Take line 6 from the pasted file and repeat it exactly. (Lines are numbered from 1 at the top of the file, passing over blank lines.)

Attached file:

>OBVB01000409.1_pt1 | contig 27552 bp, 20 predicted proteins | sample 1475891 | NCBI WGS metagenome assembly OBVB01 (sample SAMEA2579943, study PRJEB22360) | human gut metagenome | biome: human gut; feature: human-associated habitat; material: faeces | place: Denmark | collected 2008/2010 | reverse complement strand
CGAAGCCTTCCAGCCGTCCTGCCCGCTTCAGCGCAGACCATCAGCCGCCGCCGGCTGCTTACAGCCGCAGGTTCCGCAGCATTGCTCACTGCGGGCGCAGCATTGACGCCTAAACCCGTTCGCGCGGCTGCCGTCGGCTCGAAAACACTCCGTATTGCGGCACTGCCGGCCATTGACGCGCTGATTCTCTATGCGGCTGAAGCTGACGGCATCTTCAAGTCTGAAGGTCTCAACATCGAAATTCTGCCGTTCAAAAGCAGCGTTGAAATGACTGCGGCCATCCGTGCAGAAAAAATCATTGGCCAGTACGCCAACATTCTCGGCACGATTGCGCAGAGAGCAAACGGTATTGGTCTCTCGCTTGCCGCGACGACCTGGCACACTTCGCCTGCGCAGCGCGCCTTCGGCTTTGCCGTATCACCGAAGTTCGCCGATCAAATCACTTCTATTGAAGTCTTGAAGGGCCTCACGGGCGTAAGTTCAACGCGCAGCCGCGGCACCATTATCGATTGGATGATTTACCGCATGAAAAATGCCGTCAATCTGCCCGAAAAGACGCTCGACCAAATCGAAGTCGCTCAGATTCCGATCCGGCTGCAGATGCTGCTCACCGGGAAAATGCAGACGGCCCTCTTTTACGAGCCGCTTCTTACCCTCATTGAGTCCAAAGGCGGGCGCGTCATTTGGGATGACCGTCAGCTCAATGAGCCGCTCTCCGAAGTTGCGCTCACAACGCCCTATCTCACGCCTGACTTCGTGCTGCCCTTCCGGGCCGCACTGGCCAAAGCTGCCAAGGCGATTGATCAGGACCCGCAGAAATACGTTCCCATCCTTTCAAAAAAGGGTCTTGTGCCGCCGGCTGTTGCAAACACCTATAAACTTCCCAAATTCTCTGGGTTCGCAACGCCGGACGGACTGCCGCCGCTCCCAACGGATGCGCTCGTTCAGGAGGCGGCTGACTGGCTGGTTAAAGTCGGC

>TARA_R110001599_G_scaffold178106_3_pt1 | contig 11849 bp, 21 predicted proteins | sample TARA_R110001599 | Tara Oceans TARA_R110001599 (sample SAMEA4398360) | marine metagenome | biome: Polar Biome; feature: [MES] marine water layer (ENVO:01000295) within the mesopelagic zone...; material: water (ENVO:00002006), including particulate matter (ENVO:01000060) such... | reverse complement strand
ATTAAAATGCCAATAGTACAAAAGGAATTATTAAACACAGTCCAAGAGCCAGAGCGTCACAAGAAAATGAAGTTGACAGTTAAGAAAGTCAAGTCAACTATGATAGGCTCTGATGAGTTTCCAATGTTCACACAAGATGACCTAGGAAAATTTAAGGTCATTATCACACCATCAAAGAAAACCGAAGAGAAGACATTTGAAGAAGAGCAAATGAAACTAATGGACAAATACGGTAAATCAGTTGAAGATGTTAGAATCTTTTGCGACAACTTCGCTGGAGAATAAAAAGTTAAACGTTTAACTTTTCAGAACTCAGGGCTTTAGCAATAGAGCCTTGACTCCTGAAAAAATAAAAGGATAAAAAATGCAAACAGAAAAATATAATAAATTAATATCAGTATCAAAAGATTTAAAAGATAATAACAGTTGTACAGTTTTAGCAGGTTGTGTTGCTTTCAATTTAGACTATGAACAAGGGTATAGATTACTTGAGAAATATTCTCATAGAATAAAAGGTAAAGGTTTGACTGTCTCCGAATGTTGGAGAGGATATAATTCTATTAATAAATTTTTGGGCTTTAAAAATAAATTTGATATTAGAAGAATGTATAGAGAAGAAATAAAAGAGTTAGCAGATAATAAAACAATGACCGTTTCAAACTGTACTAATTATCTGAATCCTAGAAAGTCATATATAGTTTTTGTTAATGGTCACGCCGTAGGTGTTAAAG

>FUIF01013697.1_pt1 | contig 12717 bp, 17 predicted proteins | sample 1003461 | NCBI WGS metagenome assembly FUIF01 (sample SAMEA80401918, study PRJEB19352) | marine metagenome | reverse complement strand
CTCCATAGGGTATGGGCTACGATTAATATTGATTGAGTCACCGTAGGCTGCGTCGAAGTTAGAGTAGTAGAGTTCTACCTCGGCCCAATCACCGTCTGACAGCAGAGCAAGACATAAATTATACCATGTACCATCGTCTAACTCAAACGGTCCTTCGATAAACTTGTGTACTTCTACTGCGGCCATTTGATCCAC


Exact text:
CTCCATAGGGTATGGGCTACGATTAATATTGATTGAGTCACCGTAGGCTGCGTCGAAGTTAGAGTAGTAGAGTTCTACCTCGGCCCAATCACCGTCTGACAGCAGAGCAAGACATAAATTATACCATGTACCATCGTCTAACTCAAACGGTCCTTCGATAAACTTGTGTACTTCTACTGCGGCCATTTGATCCAC